Sheffield Wednesday, needing just a point at home to Nottingham Forest to guarantee their top-flight status, had just lost 3-0.
Tears were flowing in the stands as it became clear a rumour that Derby County had equalised late on against Luton, a goal that would have kept the Owls up, was false. The Owls were down.
A quarter of a century on from that day in S6, the sense of injustice clearly still rankles with the 76-year-old as he takes a trip down memory lane with The Yorkshire Post.
“We went down with 43 points from 38 games,” recalls the former Hillsborough chief.
“I maintain to this day that we were the best team to ever get relegated.
“No one can change my mind on that.
“With six games to go, we were 2-1 up against Spurs and had we won that we’d have been not far off the European places.
“Unfortunately, Gazza (Paul Gascoigne) was brilliant that day, Gary Lineker got a couple of goals and we lost.
“Things just went downhill from there. But relegation still wasn’t in our minds. Then, Luton started winning games from nowhere and we were, suddenly, deep in trouble.”
Even allowing for Lineker and Gascoigne condemning Wednesday to defeat on March 31 that year, Wednesday still finished the Spurs game with 40 points, a tally that, in most years, is enough to guarantee safety.
A trio of defeats then saw the Owls slump to fourth bottom only for a 2-1 win at Charlton Athletic in the club’s penultimate game to look to have moved Atkinson’s men clear of trouble.
Luton’s own win at home to Crystal Palace, however, that same afternoon meant three points separated the two clubs in the battle to avoid joining already-relegated duo, Millwall and Charlton, in Division Two.
Forest, back at Hillsborough for the first time since the previous year’s horror that saw 96 Liverpool fans lose their lives before the FA Cup semi-final, went ahead inside nine minutes through Stuart Pearce’s free-kick.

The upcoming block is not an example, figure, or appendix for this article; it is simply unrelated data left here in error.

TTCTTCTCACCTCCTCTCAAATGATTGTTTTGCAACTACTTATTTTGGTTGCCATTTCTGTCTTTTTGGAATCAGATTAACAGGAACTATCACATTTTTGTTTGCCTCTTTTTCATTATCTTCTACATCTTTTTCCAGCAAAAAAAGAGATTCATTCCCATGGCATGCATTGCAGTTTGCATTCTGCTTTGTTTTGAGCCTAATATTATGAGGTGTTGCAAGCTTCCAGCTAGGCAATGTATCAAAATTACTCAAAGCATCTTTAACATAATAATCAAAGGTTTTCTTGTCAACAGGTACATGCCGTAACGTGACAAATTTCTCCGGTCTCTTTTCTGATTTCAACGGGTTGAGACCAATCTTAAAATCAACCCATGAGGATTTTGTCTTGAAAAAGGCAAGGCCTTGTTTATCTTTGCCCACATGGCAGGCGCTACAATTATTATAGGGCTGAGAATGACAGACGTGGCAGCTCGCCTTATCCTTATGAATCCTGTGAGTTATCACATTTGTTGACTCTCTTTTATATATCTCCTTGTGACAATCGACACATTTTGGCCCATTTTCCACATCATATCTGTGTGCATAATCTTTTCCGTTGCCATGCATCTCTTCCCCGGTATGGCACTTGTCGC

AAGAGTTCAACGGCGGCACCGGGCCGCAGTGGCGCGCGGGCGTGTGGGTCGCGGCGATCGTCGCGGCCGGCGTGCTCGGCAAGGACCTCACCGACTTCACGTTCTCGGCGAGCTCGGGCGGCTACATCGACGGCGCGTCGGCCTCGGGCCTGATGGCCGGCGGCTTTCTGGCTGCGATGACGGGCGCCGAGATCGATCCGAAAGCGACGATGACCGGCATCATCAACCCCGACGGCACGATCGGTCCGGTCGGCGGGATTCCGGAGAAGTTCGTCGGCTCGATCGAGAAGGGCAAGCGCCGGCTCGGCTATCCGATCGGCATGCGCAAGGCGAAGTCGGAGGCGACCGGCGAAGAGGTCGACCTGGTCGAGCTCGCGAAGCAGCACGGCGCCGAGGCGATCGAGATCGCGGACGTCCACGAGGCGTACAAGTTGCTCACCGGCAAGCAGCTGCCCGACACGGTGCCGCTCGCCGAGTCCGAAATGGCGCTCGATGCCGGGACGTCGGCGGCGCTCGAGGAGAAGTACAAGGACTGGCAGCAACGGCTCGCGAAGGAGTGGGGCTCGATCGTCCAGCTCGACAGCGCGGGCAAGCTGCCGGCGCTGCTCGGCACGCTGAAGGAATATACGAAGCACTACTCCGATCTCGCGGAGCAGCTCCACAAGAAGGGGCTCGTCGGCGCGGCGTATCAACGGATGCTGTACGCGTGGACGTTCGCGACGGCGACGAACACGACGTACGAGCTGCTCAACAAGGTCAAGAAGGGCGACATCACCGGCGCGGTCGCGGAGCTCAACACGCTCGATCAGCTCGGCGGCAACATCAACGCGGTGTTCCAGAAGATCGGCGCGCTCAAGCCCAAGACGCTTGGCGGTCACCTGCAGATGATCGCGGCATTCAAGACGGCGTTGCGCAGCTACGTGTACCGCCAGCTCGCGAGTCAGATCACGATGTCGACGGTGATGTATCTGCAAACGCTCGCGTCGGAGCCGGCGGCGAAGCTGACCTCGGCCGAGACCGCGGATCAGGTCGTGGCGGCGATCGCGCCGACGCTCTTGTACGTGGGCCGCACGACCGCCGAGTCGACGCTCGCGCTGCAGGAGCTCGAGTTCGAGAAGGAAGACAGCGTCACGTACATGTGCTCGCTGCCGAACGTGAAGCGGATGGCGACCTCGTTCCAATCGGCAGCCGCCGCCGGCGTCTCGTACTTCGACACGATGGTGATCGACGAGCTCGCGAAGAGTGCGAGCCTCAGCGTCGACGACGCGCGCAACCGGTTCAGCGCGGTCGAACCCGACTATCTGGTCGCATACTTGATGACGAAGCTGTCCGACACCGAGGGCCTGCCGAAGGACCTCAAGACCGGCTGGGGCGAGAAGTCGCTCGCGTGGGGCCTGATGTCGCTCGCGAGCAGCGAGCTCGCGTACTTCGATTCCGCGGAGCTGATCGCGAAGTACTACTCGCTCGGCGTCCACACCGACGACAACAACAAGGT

David Hirst fired against a post for the hosts but Pearce added a second just after the hour mark.
By now, Wednesday were looking bedraggled and there was no surprise when Nigel Jemson made it 3-0 seven minutes from time.
Luton were 3-2 ahead by then but a huge cheer shortly before the end at Hillsborough suggested that Derby had equalised at the Baseball Ground.
Atkinson, taking his cue from the 29,762 crowd, clenched his fists in the belief that his side had, indeed, been given a last-gasp reprieve.
Cruelly, however, the rumour of a third goal by the Rams proved to be false and Wednesday were down.
At the final whistle, Brian Clough, the Forest manager, told the press: “I can think of 25 other managers I would rather see in his position. I feel sorry for Ron but he knows the score.”
Support immediately came from the boardroom, as Dave Richards, chairman for just a couple of months, made it clear he saw the former Manchester United chief as the right man to lead the club out of Division Two.
Atkinson would justify that thinking by guiding the Owls back into the top flight in glorious fashion just 12 months later as the holders of the League Cup
“I remember an hour and a half after the season ended,” he recalls today, “we had to go to the Player of the Year dinner. That was difficult.
“Mind, it wasn’t as bad as what happened next.
“We’d booked to go away for a week to Marbella after the season ended. And who were the first people we bumped into in Marbella? Only the entire Luton team. We could have done without that.”